We’ll be watching more flash mob videos on YouTube, I think.
Although this article was meant to be full of environmental lessons, the Buddhist admonition to “act while you are still uncertain” shocked me out of my morning stupor. Really? We can go ahead before every stone is turned, every base is run, every outcome explored? Why did no one tell me? Why have I been living for 39 years believing that the only right choices were ones in which I could see through to the conclusion? I find this admonition curiously freeing and comforting, although I might not have five or ten years ago.
I’m reading Katie Roiphe’s book of essays “In Praise of Messy Lives” and her literary criticism has me feeling, all at once, the thousands of reading hours I’ve lost in the past 7 child-rearing years. I suppose the solution is in reading now, and in praising my messy life that preventind all that page turning, but I get the feeling Roiphe would not allow that domestic mayhem within an ordinary marriage is truly, properly “messy.” I probably should have had dealt with substance abuse/had an affair/had children out of wedlock/ published a scathing cultural commentary . Oh wait, I did that last one, marginally disguised as a self-help book. But whoops, Roiphe’s got me there too, in a different essay—trite confessional memoir masquerading as plotline. I can’t win.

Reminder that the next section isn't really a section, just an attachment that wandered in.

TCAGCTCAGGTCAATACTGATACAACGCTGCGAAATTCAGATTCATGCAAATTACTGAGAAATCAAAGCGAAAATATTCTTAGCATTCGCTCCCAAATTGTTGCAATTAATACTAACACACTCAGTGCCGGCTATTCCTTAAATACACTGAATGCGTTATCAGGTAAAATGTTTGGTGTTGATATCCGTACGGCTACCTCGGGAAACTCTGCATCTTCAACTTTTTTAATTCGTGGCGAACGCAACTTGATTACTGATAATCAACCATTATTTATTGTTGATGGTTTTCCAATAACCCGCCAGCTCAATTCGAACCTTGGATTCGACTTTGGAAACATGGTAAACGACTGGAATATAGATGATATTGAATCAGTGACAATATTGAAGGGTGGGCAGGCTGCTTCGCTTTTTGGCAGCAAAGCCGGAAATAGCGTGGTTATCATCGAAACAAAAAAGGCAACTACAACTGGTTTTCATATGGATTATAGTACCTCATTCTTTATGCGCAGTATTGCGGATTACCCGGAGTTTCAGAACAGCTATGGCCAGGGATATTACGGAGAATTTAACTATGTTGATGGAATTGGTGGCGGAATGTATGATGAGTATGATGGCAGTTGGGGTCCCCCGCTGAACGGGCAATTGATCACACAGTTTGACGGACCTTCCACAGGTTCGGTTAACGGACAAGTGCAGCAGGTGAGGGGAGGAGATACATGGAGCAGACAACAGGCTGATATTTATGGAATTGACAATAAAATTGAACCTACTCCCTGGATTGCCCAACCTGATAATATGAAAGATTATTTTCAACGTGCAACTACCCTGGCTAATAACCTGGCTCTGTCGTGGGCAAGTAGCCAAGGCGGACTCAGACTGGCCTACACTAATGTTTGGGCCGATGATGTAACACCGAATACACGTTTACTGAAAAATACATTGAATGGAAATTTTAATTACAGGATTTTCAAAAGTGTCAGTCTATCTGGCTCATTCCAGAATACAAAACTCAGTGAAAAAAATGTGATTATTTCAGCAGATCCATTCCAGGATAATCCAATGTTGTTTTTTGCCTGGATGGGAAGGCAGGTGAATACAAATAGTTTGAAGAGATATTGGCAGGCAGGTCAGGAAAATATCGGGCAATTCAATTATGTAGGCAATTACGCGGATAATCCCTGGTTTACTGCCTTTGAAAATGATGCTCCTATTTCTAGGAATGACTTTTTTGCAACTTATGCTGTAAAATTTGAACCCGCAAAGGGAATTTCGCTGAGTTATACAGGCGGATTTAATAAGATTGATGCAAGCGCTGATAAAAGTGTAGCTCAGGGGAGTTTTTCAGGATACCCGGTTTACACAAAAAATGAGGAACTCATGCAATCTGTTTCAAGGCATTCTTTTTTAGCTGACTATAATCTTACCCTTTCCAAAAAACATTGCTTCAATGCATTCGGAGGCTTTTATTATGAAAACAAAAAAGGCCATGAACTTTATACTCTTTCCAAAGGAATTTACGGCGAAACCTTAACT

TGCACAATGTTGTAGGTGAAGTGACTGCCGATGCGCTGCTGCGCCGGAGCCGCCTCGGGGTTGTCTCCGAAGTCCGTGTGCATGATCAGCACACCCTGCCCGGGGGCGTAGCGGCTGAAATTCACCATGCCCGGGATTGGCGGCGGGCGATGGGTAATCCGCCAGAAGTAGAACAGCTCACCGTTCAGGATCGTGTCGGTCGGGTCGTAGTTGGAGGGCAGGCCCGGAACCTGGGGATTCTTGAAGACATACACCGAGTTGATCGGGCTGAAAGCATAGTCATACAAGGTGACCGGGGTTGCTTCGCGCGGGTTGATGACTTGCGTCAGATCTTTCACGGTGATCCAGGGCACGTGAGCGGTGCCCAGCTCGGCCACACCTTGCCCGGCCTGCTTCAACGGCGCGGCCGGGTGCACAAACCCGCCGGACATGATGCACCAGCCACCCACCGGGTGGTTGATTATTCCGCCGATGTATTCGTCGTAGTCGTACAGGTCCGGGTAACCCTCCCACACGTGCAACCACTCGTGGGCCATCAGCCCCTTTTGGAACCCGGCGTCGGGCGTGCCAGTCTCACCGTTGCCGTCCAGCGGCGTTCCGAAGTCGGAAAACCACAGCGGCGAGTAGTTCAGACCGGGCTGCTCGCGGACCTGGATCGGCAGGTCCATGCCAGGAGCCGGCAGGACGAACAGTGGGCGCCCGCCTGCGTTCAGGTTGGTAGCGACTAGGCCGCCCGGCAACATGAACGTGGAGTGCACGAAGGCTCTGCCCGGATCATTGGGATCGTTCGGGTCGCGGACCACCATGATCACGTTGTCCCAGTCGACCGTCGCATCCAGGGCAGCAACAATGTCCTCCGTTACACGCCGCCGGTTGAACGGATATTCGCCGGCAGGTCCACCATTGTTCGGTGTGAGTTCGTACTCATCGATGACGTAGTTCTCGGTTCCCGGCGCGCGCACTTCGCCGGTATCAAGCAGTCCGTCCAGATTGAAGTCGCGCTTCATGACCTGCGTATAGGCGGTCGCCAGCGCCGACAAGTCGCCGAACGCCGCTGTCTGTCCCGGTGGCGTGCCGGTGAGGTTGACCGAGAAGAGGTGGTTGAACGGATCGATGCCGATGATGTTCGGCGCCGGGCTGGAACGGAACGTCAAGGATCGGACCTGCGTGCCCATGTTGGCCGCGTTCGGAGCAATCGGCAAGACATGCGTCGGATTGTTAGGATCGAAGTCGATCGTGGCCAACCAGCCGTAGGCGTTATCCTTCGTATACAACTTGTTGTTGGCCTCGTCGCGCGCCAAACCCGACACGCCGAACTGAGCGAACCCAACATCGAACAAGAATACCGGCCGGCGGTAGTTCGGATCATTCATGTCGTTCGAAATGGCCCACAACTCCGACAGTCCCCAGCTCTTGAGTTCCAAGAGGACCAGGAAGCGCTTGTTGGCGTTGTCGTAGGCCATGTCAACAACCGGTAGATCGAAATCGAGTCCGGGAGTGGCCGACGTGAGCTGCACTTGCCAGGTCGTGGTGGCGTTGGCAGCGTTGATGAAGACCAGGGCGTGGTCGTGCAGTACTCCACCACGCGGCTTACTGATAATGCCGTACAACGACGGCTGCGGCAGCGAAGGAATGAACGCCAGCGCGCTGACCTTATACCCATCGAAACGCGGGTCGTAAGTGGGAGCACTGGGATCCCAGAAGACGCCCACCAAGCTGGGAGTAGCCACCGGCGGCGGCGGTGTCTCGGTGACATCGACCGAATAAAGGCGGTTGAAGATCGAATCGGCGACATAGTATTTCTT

In losing, perhaps, I score? Maybe I will not recommend this book to other mothers who already score themselves too often.
As an anthropology person, I love this project for putting the sexual display feathers on the men— just as in the animal world, males are often the showy ones while the females are dun or grey. While I’m not ready to give up my teal, peach and gold, these pics do a good job of stretching, toning and re-conditioning the mental schemas. Note your first reactions on a memo pad for insights into your own bias.
Blogs can be interesting. I like blogs and I read blogs. But instead of blogging, I’ve decided to import my frequent social media posts to this Blog page. I love participating in the lightning-quick online universe of news, pop culture and current events, but I do my best and most artful writing several steps (months, years) removed from it. So look for my more polished literary art in published essays and a new novel; and join in the spontaneous internet interplay of questions, comments, observation and moments of appreciation through Twitter, Facebook, Pinterest or tumblr –some of which posts I’ll import here.